Dru Onyx runs the Torture Chamber Pro Wrestling Dojo in Montreal. He's worked with WWE stars Kevin Owens and Finn Balor to normal people with office jobs and pro wrestling aspirations. We went to Dru's gym to find out what it's all about.
VICE Du Jour
When I first pull up to Centre Bruxelles, a run-down hockey arena in an industrial area of Montreal's north end, the sun is just dipping below the horizon and there doesn't appear to be a soul anywhere besides the grinning, shirtless man nursing a beer in front of the arena entrance like some kind of unhinged, alcoholic Cerberus. Wondering if I'm in the right place, I wander into the empty arena and am just about to turn around to consult my directions when I hear voices echoing across the rink. Following the sound, I notice a doorway leading into a smaller arena enclave and pass through it, into the Torture Chamber Pro Wrestling Dojo.
I'm greeted by Dru Onyx, owner and head trainer of the Dojo. At 6'2", 350 pounds, he's an imposing, intimidating presence, but he instantly makes me feel welcome, grinning warmly and shaking my hand, welcoming me into his sanctuary. A native of Barbados, but a longtime Quebec resident, former semi-pro football player, hip-hop recording artist, and 17-year international professional wrestling veteran, Dru has been passing down his knowledge to students at the Torture Chamber since 2004. The concrete walls are adorned with dozens of 8x12s of wrestlers across the spectrum of fame and success, many with written inscriptions approaching paragraph length, thanking Dru for his mentorship, friendship and training. Each one is unique, but a common thread seems to be "thank you for helping me achieve my dreams."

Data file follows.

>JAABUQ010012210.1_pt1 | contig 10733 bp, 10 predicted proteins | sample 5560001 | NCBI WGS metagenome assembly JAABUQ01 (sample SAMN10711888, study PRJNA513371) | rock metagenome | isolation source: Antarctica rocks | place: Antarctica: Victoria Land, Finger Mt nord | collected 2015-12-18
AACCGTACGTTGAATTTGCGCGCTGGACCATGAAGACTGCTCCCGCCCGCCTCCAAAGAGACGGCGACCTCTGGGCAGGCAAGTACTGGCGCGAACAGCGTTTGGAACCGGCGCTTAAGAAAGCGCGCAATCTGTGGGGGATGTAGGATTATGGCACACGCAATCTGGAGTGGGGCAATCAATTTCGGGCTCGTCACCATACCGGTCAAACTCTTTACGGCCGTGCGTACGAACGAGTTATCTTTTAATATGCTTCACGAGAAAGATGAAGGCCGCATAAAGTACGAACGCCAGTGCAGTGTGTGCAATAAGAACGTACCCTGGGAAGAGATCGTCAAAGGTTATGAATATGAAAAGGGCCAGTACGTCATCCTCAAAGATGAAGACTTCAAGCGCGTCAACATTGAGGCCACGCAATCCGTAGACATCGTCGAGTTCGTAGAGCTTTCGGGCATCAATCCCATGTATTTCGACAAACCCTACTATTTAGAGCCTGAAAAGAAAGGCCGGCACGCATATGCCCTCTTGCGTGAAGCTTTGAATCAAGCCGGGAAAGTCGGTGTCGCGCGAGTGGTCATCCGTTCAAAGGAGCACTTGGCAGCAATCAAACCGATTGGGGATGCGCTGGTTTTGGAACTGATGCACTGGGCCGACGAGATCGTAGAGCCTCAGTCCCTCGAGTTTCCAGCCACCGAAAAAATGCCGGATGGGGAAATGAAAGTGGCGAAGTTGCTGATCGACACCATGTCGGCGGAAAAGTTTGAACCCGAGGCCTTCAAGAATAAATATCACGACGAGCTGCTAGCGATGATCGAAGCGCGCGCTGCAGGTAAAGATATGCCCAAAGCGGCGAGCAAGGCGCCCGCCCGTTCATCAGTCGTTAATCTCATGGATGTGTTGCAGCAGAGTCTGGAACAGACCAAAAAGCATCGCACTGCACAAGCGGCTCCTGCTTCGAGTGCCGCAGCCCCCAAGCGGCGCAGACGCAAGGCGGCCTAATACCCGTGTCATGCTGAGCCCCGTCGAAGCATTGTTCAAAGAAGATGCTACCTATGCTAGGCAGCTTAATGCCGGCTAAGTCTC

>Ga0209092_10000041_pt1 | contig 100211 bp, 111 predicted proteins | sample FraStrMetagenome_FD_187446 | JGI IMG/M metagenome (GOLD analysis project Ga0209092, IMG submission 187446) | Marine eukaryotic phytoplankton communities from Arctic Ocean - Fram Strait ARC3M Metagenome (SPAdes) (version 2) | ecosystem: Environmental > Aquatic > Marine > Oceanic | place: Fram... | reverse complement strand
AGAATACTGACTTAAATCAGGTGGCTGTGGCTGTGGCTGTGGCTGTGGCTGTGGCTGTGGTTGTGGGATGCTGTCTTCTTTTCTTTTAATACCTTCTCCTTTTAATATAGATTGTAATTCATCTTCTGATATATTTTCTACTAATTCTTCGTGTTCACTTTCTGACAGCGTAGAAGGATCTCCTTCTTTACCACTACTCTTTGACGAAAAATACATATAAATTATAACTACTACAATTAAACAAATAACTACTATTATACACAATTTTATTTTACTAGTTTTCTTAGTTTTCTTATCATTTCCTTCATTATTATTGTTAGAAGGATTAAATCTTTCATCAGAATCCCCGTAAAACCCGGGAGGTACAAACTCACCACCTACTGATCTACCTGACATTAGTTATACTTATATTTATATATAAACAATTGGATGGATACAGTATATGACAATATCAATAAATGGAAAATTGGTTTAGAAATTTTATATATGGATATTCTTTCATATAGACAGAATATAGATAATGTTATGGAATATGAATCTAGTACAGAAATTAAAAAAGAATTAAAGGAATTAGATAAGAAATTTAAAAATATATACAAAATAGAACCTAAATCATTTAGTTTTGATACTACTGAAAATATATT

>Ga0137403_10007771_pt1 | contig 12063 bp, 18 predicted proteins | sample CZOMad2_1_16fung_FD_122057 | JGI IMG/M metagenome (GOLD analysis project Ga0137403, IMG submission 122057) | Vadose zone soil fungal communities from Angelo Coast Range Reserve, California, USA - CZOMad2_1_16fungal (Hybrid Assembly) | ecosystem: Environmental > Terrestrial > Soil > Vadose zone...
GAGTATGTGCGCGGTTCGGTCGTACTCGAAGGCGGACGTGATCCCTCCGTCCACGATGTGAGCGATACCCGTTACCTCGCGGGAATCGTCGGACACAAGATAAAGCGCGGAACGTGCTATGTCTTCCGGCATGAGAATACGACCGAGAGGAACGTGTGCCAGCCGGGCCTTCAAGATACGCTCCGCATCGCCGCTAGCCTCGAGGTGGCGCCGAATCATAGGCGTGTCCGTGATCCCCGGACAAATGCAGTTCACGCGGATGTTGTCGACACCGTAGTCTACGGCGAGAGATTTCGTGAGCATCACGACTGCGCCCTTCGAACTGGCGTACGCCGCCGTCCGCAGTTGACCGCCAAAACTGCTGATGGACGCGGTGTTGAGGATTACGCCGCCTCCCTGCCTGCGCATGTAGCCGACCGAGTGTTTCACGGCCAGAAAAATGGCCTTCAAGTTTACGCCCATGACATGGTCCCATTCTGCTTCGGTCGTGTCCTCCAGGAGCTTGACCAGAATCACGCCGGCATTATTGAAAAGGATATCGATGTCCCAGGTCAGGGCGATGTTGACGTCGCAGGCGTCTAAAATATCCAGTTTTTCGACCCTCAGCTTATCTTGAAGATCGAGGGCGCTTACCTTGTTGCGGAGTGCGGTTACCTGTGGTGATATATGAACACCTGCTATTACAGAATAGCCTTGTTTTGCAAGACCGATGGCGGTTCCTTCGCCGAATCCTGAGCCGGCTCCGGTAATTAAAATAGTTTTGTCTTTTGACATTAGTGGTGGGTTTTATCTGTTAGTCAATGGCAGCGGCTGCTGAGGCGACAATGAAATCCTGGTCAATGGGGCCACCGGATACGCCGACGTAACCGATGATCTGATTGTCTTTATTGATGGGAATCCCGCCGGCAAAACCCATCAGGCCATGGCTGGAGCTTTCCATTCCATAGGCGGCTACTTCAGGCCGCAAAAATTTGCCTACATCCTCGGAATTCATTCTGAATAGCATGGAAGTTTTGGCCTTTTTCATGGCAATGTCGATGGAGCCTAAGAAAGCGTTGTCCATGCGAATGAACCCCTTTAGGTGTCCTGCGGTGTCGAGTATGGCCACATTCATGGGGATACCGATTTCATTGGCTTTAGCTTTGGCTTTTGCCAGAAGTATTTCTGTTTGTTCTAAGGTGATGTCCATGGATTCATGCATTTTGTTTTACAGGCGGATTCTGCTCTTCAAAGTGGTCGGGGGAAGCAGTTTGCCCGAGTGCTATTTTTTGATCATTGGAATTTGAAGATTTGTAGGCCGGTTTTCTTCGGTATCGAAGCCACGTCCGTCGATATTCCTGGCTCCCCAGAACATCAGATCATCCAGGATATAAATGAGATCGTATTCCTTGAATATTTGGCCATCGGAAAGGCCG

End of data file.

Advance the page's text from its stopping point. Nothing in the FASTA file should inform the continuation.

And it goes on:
The cramped concrete box, barely large enough for the gym mat emblazoned with the Torture Chamber X logo and 20x20 wrestling ring, doesn't appear at first glance to be the kind of place where dreams come true, but it does represent a stark contrast to the run down area outside, meticulously neat with a faint smell of cleaning chemicals. I can see the painstaking care the students take as they set up the ring and prepare for the evening's practice. The mat is almost treated like a sacred, holy space; anyone who steps on or off of it, student or teacher, must bow before doing so. "If you're going to step on the mat, just take your shoes off first," Dru advises me. I make a mental note not to step on the mat.
There's a palpable buzz before tonight's training session begins about Kevin Owens' WWE Universal Title win on Monday Night RAW, which happened a few days prior to my week-long journey at the Torture Chamber in August. Owens, (née Kevin Steen) is the first Quebec native to ever win a major world championship on the highest stage of pro wrestling, and had spent a month at the Torture Chamber preparing for his WWE debut back in 2015. Owens isn't shy about discussing how much his brief time around Onyx helped him, telling Chris Jericho on his podcast Talk is Jericho, "If it wasn't for him, I probably wouldn't have gotten through the physical part of the tryout." Dru and his students discuss Owens' shocking win in breathless, where-were-you-when-it-happened terms, the way you'd talk about any other major, world-altering news story.
It's Thursday night, which is the combination beginner and intermediate session, and the students are a fascinating mix of serious athletes and serious non-athletes, which makes sense considering pro wrestling's unique status as both sport and non-sport. As the practice begins, though, it really starts to look like a straight-up sport to me, as rookies and veterans alike clasp their arms around one another and count out 1,000 squats. My knees ache just looking at them.